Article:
Facial Recognition Software Creeps Closer to Total Accuracy

Tuesday, June 10, 2014
(graphic: Electronic Frontier Foundation)

Researchers are moving closer to coming up with reliable technology that allows the recognition of human faces in just seconds.


Facial recognition software has been on display in fictional form in movies for years. But the real thing has taken longer to develop, owing to the complexities of human features and the difficulty scientists have had in creating machines and computer programs that can identify and match the image of a person as well as the human eye and brain can. But recent advances in technology demonstrate that experts may yet refine facial recognition capabilities to a point of total accuracy.


A new report from the National Institute of Standards and Technology (NIST) says software applications in this field have improved by as much as 30% in just four years.

The percentage increase was found in one test group among four involving advanced algorithms that NIST examined and compared to results from a test in 2010. On the low end, another group showed only a 10% improvement in its work. At least one group managed to lower its error rate for accurately finding the correct image match from 8.9% in 2010 to 6.4% in 2013.


The testing utilized a database containing 1.6 million faces. However, the quality of the images differed from 2010 to 2013. The earlier test involved frontal mug shots collected by law enforcement agencies that complied with industry standards.


In 2013, NIST included in the database images taken for visa applications as well as nearly 150,000 webcam images “taken in poorly controlled environments that do not comply with any standard,” according to Homeland Security Newswire (HSN).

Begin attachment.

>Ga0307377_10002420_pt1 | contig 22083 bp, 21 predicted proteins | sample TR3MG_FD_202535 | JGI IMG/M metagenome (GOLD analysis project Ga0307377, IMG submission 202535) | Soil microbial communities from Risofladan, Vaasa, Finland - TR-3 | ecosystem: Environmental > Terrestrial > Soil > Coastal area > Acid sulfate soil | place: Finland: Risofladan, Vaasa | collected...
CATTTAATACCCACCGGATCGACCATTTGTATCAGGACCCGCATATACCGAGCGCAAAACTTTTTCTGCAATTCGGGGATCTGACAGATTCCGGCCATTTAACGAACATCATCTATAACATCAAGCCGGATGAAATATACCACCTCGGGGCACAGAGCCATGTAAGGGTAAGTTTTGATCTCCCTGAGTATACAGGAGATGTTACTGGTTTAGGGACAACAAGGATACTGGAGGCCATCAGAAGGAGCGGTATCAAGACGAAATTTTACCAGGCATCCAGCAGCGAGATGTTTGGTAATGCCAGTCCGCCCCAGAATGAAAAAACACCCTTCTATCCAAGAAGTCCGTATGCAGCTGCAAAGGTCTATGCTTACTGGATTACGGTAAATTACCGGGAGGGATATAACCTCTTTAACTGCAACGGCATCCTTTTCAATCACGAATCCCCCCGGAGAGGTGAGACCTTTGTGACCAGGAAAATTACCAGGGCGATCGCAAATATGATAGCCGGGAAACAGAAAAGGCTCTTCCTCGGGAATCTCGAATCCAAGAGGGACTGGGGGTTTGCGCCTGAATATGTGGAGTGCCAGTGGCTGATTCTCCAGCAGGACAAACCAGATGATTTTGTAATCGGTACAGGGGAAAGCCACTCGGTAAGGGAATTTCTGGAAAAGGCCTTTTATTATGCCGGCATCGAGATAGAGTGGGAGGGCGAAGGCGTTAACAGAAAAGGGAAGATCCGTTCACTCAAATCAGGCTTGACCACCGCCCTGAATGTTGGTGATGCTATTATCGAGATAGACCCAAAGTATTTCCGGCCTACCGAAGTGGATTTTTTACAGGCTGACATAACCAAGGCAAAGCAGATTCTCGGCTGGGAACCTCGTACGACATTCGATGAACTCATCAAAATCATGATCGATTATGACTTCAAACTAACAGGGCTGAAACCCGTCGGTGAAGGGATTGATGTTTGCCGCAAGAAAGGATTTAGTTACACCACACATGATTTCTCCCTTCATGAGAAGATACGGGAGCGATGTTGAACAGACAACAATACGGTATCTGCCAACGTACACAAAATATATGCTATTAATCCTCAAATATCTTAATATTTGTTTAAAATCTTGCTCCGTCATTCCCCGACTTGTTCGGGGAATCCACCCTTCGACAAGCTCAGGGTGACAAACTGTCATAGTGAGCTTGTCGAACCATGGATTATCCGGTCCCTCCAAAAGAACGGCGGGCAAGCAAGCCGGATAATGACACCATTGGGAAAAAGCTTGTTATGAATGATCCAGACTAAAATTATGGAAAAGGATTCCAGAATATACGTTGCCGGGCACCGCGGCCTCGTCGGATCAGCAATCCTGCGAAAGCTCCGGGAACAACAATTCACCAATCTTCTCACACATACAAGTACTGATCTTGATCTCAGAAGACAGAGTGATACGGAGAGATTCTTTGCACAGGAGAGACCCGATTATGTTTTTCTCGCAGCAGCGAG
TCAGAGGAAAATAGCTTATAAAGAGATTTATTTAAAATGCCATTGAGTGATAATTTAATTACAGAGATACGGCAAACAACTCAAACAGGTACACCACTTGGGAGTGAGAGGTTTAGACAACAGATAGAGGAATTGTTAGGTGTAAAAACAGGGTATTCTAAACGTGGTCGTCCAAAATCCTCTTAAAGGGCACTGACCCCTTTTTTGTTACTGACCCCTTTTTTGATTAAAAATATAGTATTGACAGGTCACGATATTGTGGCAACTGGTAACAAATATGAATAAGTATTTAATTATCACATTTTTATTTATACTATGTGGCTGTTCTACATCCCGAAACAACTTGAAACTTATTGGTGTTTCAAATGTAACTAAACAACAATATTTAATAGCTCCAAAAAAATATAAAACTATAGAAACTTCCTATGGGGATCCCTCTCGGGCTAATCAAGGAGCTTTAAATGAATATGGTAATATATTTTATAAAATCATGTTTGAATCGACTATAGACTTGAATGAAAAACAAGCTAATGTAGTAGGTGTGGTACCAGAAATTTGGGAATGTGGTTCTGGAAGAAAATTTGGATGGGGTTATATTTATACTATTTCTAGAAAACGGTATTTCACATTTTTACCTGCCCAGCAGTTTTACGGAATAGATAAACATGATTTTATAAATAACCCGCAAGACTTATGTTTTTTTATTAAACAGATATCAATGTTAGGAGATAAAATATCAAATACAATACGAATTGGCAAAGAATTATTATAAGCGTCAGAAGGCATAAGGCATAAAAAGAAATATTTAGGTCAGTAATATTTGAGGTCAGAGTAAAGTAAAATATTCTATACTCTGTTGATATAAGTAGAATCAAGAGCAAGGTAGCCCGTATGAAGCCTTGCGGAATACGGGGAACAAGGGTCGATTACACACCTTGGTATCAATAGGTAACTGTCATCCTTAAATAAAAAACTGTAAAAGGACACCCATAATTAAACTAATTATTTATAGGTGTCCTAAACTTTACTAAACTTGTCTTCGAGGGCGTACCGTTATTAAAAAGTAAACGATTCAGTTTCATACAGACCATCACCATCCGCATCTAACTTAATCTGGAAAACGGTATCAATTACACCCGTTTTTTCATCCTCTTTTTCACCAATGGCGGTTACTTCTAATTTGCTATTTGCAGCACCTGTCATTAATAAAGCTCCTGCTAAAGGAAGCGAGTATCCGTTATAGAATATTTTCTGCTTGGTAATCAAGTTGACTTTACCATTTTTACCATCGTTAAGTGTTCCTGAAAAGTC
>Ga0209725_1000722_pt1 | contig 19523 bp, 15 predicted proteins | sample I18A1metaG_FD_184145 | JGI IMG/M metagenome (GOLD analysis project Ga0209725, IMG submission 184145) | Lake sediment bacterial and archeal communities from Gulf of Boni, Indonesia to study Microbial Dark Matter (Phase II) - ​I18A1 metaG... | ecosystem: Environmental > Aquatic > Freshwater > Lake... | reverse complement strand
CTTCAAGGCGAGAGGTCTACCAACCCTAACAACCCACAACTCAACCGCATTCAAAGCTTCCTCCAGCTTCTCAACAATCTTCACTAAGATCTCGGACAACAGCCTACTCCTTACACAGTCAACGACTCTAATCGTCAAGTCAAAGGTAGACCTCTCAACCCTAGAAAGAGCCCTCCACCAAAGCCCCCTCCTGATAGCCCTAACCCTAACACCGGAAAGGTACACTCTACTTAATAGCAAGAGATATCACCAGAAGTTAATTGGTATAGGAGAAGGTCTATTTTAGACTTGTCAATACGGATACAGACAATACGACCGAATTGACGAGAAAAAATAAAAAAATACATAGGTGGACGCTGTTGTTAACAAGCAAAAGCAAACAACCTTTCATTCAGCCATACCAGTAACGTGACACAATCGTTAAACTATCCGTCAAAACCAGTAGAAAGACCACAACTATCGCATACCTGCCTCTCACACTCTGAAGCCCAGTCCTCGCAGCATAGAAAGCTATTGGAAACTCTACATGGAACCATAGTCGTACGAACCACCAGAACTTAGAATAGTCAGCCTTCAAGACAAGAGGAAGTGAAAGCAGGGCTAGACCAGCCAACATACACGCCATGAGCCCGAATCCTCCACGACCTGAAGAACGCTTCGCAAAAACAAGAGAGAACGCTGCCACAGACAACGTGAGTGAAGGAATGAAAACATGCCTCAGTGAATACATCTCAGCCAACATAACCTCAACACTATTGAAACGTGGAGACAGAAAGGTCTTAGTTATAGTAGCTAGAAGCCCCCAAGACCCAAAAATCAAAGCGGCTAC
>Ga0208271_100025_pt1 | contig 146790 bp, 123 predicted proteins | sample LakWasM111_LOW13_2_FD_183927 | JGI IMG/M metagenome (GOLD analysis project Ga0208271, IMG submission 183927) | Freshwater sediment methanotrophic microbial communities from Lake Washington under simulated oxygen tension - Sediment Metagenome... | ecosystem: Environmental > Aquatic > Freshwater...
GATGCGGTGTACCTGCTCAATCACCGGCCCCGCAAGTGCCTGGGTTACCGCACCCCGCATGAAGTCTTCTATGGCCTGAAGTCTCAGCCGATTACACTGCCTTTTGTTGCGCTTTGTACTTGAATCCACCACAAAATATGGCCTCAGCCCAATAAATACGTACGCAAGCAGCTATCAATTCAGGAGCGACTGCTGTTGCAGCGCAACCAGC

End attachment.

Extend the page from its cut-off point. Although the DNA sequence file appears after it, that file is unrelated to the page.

HSN also reported that the testing revealed that the technologies were better at recognizing photos of older individuals than younger ones, “suggesting that we become steadily easier to recognize using facial recognition software, and more distinguishable from our contemporaries, as we age.”


Such software is used to root out duplicates in official documents such as driver’s licenses and passports, access control, social media tagging and criminal investigations. Some cities, such as San Diego, have begun to use this technology, taking images from social media, surveillance operations and other sources and putting them in a database.

-Noel Brinkerhoff


To Learn More:

Improved Performance of Facial Recognition Software (Homeland Security Newswire)

Face Recognition Vendor Test (FRVT) (by Patrick Grother and Mei Ngan, National Institute of Standards and Technology) (pdf)

San Diego County Quietly Scanning Faces for Its Growing Surveillance Database (by Ken Broder, AllGov California)

FBI Agrees to Share Facial Recognition Searches with All Police Departments (by Noel Brinkerhoff, AllGov)


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